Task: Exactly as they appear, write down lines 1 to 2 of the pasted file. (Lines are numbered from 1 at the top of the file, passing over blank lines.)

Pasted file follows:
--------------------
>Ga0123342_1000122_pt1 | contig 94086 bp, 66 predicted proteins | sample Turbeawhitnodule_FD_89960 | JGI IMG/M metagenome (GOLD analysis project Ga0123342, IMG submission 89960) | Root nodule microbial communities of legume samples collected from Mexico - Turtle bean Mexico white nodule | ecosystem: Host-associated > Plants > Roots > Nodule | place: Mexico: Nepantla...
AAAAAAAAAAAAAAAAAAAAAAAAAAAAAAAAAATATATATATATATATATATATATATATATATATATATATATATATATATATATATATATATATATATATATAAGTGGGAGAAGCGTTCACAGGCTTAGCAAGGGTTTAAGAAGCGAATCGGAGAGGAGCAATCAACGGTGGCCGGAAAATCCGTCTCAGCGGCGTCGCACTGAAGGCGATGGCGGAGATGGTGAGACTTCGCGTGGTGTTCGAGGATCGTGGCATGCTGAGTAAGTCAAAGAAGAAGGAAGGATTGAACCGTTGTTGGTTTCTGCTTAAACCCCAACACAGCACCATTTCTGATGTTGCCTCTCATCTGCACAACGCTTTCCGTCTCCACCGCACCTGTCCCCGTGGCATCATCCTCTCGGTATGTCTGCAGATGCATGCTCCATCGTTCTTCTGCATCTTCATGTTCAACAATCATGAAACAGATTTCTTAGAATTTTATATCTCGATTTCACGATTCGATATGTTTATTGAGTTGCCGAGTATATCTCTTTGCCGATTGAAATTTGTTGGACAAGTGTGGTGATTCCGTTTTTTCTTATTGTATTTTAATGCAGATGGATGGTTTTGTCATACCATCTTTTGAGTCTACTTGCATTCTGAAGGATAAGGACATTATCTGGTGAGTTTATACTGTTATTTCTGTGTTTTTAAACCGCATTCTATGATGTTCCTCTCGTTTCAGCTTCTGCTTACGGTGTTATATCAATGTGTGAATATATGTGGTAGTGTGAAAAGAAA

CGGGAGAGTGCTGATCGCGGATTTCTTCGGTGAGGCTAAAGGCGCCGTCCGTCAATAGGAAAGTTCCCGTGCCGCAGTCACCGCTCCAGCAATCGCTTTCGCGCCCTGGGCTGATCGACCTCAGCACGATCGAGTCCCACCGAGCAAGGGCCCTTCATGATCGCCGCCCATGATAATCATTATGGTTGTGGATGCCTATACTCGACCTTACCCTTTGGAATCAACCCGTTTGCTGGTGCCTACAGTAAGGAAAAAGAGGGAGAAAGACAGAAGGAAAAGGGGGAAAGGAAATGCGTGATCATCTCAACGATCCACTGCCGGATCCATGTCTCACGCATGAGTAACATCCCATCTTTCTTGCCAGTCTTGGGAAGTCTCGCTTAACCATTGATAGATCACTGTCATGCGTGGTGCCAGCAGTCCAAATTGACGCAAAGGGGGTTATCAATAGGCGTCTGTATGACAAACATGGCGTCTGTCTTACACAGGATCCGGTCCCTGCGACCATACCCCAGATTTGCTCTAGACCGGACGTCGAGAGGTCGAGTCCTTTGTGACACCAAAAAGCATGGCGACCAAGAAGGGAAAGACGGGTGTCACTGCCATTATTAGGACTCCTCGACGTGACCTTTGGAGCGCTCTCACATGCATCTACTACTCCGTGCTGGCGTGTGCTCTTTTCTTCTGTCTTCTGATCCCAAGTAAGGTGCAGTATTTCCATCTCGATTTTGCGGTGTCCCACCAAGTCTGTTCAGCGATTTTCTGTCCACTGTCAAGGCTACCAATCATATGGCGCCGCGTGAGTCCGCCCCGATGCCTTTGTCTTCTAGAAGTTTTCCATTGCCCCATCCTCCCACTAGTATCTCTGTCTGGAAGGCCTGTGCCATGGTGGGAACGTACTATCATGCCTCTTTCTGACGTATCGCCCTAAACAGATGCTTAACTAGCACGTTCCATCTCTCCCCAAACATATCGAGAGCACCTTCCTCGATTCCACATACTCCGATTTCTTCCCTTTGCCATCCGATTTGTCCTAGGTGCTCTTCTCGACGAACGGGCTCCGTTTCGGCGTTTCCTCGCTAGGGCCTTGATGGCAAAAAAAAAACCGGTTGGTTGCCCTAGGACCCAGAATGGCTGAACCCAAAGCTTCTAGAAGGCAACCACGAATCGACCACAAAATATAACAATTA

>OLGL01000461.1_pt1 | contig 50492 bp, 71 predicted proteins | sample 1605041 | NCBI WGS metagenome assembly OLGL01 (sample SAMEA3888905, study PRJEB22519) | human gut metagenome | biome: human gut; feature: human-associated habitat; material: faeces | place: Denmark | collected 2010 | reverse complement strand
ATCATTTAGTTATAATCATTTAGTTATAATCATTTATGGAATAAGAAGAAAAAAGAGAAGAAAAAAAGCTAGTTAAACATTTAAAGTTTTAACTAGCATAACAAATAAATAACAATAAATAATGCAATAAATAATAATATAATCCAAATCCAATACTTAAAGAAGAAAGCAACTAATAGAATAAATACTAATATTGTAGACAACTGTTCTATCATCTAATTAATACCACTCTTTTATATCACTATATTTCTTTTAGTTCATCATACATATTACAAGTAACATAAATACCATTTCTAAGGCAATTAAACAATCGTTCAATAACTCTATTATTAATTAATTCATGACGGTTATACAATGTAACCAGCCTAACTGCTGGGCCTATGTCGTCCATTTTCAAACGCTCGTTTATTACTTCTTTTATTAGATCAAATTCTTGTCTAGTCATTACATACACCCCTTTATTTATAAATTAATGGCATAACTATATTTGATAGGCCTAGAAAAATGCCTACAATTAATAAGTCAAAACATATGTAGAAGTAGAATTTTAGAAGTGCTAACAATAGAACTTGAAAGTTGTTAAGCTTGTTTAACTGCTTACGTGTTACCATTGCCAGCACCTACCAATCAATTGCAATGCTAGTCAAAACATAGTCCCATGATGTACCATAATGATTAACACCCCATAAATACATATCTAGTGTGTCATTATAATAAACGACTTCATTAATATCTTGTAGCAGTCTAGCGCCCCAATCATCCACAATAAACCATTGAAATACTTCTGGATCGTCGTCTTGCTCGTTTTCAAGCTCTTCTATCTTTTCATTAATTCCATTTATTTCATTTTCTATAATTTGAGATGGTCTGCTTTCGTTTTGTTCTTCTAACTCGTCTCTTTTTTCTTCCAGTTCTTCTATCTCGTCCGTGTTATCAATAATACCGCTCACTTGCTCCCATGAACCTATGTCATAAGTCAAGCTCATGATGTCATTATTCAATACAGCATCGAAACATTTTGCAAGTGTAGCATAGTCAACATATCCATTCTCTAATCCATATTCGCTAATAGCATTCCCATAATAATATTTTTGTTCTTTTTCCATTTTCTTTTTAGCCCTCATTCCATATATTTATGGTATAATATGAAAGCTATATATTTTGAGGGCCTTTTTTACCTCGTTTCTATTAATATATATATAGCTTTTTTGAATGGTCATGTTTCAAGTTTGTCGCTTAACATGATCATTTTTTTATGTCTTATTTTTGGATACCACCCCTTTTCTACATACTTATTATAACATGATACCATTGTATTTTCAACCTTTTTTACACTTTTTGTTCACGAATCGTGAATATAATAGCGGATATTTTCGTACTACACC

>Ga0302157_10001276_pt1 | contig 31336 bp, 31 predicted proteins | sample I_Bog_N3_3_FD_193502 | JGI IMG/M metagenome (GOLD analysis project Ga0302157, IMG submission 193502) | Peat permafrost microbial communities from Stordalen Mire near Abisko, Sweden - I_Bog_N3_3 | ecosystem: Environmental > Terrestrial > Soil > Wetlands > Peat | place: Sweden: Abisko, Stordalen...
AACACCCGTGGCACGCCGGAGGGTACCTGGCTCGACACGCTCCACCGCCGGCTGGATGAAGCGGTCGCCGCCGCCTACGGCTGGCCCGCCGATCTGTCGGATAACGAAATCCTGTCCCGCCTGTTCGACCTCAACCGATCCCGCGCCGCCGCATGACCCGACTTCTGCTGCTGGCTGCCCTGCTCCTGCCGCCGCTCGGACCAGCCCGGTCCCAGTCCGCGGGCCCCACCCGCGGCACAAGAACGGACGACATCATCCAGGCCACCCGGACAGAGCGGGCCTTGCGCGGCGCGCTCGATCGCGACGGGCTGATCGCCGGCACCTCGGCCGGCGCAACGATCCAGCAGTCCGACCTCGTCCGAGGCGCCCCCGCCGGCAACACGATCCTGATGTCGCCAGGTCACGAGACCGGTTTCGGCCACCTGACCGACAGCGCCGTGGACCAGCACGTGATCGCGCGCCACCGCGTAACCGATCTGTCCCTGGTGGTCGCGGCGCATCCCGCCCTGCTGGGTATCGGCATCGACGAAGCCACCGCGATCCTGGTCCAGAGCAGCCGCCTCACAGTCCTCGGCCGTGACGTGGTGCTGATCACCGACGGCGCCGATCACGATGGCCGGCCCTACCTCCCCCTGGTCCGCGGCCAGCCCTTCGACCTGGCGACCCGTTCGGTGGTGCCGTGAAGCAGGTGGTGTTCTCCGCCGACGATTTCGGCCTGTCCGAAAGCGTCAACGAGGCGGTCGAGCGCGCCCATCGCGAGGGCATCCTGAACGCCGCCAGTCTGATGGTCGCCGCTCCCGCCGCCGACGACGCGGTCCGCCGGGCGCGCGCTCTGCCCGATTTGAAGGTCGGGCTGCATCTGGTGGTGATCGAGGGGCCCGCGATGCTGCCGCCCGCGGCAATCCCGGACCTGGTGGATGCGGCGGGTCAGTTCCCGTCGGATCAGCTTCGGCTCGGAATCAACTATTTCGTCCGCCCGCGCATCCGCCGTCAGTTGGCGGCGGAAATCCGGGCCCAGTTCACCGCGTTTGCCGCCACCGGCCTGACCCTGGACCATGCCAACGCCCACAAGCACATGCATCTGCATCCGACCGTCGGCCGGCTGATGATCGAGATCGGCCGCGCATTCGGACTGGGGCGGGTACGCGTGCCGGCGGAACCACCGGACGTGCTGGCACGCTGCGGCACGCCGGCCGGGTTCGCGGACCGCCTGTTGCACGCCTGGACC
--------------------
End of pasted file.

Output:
>Ga0123342_1000122_pt1 | contig 94086 bp, 66 predicted proteins | sample Turbeawhitnodule_FD_89960 | JGI IMG/M metagenome (GOLD analysis project Ga0123342, IMG submission 89960) | Root nodule microbial communities of legume samples collected from Mexico - Turtle bean Mexico white nodule | ecosystem: Host-associated > Plants > Roots > Nodule | place: Mexico: Nepantla...
AAAAAAAAAAAAAAAAAAAAAAAAAAAAAAAAAATATATATATATATATATATATATATATATATATATATATATATATATATATATATATATATATATATATATAAGTGGGAGAAGCGTTCACAGGCTTAGCAAGGGTTTAAGAAGCGAATCGGAGAGGAGCAATCAACGGTGGCCGGAAAATCCGTCTCAGCGGCGTCGCACTGAAGGCGATGGCGGAGATGGTGAGACTTCGCGTGGTGTTCGAGGATCGTGGCATGCTGAGTAAGTCAAAGAAGAAGGAAGGATTGAACCGTTGTTGGTTTCTGCTTAAACCCCAACACAGCACCATTTCTGATGTTGCCTCTCATCTGCACAACGCTTTCCGTCTCCACCGCACCTGTCCCCGTGGCATCATCCTCTCGGTATGTCTGCAGATGCATGCTCCATCGTTCTTCTGCATCTTCATGTTCAACAATCATGAAACAGATTTCTTAGAATTTTATATCTCGATTTCACGATTCGATATGTTTATTGAGTTGCCGAGTATATCTCTTTGCCGATTGAAATTTGTTGGACAAGTGTGGTGATTCCGTTTTTTCTTATTGTATTTTAATGCAGATGGATGGTTTTGTCATACCATCTTTTGAGTCTACTTGCATTCTGAAGGATAAGGACATTATCTGGTGAGTTTATACTGTTATTTCTGTGTTTTTAAACCGCATTCTATGATGTTCCTCTCGTTTCAGCTTCTGCTTACGGTGTTATATCAATGTGTGAATATATGTGGTAGTGTGAAAAGAAA